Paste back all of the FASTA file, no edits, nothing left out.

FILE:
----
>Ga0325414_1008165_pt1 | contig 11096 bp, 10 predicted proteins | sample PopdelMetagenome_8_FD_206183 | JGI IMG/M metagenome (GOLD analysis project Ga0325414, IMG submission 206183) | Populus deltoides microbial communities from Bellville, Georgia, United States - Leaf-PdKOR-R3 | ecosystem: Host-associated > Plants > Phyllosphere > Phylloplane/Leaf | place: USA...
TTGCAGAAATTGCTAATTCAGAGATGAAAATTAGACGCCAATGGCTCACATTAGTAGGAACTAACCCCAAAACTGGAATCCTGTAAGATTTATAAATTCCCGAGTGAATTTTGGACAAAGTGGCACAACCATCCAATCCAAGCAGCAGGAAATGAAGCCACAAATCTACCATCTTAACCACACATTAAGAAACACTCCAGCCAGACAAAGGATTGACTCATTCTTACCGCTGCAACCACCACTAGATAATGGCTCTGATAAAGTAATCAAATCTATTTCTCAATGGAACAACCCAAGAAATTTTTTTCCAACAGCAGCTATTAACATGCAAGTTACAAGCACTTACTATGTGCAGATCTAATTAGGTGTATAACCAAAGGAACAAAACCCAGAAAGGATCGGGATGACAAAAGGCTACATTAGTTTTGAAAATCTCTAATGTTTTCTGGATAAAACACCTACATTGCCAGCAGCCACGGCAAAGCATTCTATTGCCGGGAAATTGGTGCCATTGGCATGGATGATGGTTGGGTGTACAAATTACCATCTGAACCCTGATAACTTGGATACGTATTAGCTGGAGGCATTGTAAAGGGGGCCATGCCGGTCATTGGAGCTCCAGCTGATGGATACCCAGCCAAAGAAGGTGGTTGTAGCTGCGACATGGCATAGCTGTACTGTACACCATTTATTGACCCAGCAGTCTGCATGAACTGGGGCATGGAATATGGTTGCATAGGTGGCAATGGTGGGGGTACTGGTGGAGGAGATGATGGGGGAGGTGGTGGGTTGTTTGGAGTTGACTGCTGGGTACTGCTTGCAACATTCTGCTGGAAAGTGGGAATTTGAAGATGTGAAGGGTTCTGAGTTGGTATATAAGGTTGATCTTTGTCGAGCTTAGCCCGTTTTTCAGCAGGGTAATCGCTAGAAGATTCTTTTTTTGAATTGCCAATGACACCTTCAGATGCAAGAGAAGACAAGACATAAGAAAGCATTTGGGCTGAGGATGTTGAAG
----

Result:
>Ga0325414_1008165_pt1 | contig 11096 bp, 10 predicted proteins | sample PopdelMetagenome_8_FD_206183 | JGI IMG/M metagenome (GOLD analysis project Ga0325414, IMG submission 206183) | Populus deltoides microbial communities from Bellville, Georgia, United States - Leaf-PdKOR-R3 | ecosystem: Host-associated > Plants > Phyllosphere > Phylloplane/Leaf | place: USA...
TTGCAGAAATTGCTAATTCAGAGATGAAAATTAGACGCCAATGGCTCACATTAGTAGGAACTAACCCCAAAACTGGAATCCTGTAAGATTTATAAATTCCCGAGTGAATTTTGGACAAAGTGGCACAACCATCCAATCCAAGCAGCAGGAAATGAAGCCACAAATCTACCATCTTAACCACACATTAAGAAACACTCCAGCCAGACAAAGGATTGACTCATTCTTACCGCTGCAACCACCACTAGATAATGGCTCTGATAAAGTAATCAAATCTATTTCTCAATGGAACAACCCAAGAAATTTTTTTCCAACAGCAGCTATTAACATGCAAGTTACAAGCACTTACTATGTGCAGATCTAATTAGGTGTATAACCAAAGGAACAAAACCCAGAAAGGATCGGGATGACAAAAGGCTACATTAGTTTTGAAAATCTCTAATGTTTTCTGGATAAAACACCTACATTGCCAGCAGCCACGGCAAAGCATTCTATTGCCGGGAAATTGGTGCCATTGGCATGGATGATGGTTGGGTGTACAAATTACCATCTGAACCCTGATAACTTGGATACGTATTAGCTGGAGGCATTGTAAAGGGGGCCATGCCGGTCATTGGAGCTCCAGCTGATGGATACCCAGCCAAAGAAGGTGGTTGTAGCTGCGACATGGCATAGCTGTACTGTACACCATTTATTGACCCAGCAGTCTGCATGAACTGGGGCATGGAATATGGTTGCATAGGTGGCAATGGTGGGGGTACTGGTGGAGGAGATGATGGGGGAGGTGGTGGGTTGTTTGGAGTTGACTGCTGGGTACTGCTTGCAACATTCTGCTGGAAAGTGGGAATTTGAAGATGTGAAGGGTTCTGAGTTGGTATATAAGGTTGATCTTTGTCGAGCTTAGCCCGTTTTTCAGCAGGGTAATCGCTAGAAGATTCTTTTTTTGAATTGCCAATGACACCTTCAGATGCAAGAGAAGACAAGACATAAGAAAGCATTTGGGCTGAGGATGTTGAAG